Literatures on the influences of missile defense (MD) on the existing nuclear deterrence are divided into negative and positive perspectives. However, both sides seem to make contradictory arguments. Skeptics argue that it is not feasible that MD influences deterrence stability but that it causes security dilemma and arms race, while proponents suggest that MD does not have to be perfect to reinforce deterrence stability but that it does not cause security dilemma and arms race. To fix this logical inconsistency, we identify an additional variable which is crucial in understanding the security dilemma mechanism in addition to Jervis’s (1978) two variables. By adding another variable, a minimum MD effectiveness level required for deterrence success suggested by Quackenbush (2006), to Jervis’s framework, we develop three hypotheses, two of which are novel on MD and its potential influences on deterrence stability and arms race. We then introduce a probabilistic model of the MD effectiveness by modifying Wilkening’s (2000) and conduct simulation analysis to see if MD is more likely to incur security dilemma and arms race. Our simulation results show that MD influence is likely to be different depending on a potential challenger’s national capability. Against a great power challenger, MD is least likely to meet the minimum MD effectiveness level required for deterrence success, so that the challenger is more likely to respond flexibly to the defender’s buildup of MD. Against a newly nuclear-armed state, however, a defender’s MD is more likely to satisfy the minimum MD effectiveness level, so that the defender is highly likely to respond flexibly to the potential challenger’s reinforcement effort of its nuclear force. In either case, our simulation results indicate that arms races concerning MD among them are not likely to occur.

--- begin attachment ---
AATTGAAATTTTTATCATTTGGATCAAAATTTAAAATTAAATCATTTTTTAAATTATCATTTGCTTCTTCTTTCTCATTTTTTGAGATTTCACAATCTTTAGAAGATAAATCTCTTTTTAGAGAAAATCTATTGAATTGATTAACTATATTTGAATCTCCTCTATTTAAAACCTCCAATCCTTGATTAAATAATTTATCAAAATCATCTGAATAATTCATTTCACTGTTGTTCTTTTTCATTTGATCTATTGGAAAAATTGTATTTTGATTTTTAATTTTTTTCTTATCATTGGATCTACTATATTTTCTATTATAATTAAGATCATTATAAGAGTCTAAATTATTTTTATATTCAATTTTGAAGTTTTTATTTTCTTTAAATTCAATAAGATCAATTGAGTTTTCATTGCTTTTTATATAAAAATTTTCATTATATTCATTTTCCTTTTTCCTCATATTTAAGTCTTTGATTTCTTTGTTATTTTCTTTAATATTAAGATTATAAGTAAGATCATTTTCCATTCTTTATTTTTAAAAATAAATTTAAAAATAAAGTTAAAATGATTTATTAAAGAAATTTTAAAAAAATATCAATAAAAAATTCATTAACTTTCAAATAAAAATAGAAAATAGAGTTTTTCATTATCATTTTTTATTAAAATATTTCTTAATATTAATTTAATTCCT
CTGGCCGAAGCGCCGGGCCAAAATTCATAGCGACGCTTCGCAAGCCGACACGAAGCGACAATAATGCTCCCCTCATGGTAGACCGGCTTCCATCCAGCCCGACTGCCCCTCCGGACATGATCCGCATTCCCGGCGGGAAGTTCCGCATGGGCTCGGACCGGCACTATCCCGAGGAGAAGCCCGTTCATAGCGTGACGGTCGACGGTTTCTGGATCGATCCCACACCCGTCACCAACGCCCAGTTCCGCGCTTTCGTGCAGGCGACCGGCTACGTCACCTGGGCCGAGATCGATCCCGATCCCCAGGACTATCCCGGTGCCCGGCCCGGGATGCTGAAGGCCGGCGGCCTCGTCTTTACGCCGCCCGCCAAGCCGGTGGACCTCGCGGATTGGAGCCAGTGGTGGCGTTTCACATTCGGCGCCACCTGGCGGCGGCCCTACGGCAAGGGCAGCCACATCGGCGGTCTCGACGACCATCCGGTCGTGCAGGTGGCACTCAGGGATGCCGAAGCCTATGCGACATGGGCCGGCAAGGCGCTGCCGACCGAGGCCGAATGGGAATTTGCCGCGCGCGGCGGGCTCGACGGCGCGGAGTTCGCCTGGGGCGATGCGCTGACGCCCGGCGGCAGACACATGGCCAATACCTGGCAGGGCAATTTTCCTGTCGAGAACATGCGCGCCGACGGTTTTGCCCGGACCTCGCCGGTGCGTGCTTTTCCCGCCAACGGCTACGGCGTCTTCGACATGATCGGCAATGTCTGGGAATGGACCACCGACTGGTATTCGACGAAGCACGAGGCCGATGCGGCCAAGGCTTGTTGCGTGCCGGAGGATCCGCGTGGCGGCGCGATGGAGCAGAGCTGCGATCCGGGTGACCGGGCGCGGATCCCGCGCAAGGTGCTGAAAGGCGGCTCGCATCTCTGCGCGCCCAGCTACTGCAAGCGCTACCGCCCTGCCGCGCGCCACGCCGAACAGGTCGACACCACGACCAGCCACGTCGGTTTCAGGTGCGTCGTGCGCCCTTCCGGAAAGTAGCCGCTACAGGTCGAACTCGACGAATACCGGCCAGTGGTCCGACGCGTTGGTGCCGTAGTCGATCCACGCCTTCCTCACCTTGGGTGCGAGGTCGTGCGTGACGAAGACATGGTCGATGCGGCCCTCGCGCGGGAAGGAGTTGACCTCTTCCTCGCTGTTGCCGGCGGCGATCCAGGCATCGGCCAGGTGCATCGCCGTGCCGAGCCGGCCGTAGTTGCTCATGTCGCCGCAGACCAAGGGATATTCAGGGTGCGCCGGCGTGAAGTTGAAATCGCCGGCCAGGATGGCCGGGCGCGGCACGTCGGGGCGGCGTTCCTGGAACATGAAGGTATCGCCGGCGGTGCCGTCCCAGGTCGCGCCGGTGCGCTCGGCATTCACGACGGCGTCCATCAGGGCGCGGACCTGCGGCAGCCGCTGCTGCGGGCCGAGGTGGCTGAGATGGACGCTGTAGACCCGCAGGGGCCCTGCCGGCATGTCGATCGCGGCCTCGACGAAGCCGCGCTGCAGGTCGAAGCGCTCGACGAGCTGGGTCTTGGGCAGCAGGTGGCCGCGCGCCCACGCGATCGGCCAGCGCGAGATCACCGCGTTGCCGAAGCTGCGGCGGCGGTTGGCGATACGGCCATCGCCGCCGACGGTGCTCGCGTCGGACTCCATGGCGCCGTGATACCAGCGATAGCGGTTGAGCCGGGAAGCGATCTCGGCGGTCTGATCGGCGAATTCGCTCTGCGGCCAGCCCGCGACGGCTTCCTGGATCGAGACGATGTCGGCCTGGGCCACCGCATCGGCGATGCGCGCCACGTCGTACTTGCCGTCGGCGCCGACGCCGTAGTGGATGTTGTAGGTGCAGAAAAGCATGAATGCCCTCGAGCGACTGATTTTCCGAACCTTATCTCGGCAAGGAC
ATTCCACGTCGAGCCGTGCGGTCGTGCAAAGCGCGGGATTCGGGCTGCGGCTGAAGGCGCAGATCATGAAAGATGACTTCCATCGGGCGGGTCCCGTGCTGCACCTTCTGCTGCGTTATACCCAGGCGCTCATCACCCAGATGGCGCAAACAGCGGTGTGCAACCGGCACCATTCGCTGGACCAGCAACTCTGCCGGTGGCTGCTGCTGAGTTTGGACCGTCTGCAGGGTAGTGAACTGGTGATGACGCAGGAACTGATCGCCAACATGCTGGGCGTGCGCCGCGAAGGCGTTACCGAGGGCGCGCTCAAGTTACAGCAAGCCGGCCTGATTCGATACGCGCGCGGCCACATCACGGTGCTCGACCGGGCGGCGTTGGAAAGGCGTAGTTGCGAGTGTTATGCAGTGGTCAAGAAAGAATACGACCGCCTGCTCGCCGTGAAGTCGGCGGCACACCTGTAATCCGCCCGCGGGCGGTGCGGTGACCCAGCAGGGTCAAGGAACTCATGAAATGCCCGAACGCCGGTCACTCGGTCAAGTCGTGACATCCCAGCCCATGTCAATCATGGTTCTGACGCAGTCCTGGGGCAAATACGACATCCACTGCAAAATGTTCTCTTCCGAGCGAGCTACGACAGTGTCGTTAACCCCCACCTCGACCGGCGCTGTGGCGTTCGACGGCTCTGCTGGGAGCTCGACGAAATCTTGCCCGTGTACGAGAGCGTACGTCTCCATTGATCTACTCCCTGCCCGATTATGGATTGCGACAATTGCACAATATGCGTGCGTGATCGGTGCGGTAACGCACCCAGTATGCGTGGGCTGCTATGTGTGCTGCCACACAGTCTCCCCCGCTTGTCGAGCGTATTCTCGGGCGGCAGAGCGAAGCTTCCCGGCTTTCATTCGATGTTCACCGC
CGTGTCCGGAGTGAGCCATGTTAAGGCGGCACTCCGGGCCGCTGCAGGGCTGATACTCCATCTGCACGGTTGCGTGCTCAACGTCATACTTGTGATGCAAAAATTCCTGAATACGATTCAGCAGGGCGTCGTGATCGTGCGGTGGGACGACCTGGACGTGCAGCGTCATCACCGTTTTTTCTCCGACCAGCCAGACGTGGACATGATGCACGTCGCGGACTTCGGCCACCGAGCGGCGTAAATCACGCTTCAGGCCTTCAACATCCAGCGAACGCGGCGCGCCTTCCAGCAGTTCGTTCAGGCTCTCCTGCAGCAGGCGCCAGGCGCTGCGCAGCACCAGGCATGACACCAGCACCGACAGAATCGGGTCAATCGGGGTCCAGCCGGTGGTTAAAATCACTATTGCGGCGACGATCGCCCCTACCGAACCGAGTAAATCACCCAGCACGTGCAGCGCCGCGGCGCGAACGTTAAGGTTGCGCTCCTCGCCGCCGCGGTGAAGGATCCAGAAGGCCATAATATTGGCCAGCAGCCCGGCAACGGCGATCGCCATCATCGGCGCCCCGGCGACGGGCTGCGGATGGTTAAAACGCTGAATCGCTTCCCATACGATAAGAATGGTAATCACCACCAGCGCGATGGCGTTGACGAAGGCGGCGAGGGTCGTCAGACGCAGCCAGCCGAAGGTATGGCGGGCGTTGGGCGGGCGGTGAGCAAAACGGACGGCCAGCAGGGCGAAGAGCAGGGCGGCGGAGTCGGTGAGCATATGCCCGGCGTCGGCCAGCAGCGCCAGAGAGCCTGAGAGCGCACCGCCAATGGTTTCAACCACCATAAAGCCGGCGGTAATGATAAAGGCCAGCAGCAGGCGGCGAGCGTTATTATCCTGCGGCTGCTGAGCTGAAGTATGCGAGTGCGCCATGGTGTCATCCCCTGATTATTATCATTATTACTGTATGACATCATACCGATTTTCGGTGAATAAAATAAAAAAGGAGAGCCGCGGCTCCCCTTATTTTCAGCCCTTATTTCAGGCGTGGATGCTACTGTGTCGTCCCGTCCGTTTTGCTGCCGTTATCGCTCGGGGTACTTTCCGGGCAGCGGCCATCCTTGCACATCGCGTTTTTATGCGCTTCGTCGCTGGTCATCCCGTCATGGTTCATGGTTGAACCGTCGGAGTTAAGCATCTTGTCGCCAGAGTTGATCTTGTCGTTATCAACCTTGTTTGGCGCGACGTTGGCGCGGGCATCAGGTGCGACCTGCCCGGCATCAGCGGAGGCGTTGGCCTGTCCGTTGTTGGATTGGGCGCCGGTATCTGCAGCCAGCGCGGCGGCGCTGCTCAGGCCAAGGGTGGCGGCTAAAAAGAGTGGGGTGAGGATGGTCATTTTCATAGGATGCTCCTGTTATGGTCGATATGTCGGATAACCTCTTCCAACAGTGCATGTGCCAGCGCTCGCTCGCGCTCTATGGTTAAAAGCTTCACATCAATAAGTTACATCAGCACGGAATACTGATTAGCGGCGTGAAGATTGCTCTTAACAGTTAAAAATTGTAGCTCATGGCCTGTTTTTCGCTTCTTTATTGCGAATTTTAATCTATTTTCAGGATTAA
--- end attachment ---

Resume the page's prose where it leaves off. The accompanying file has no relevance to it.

Bibliographical noteFunding Information:
This research was partly supported by the Brain Korea 21 Plus Project of the Department of Political Science, Yonsei University, funded by the National Research Foundation of Korea.
© The Author(s) 2020.
All Science Journal Classification (ASJC) codes
- Sociology and Political Science
- Safety Research
- Political Science and International Relations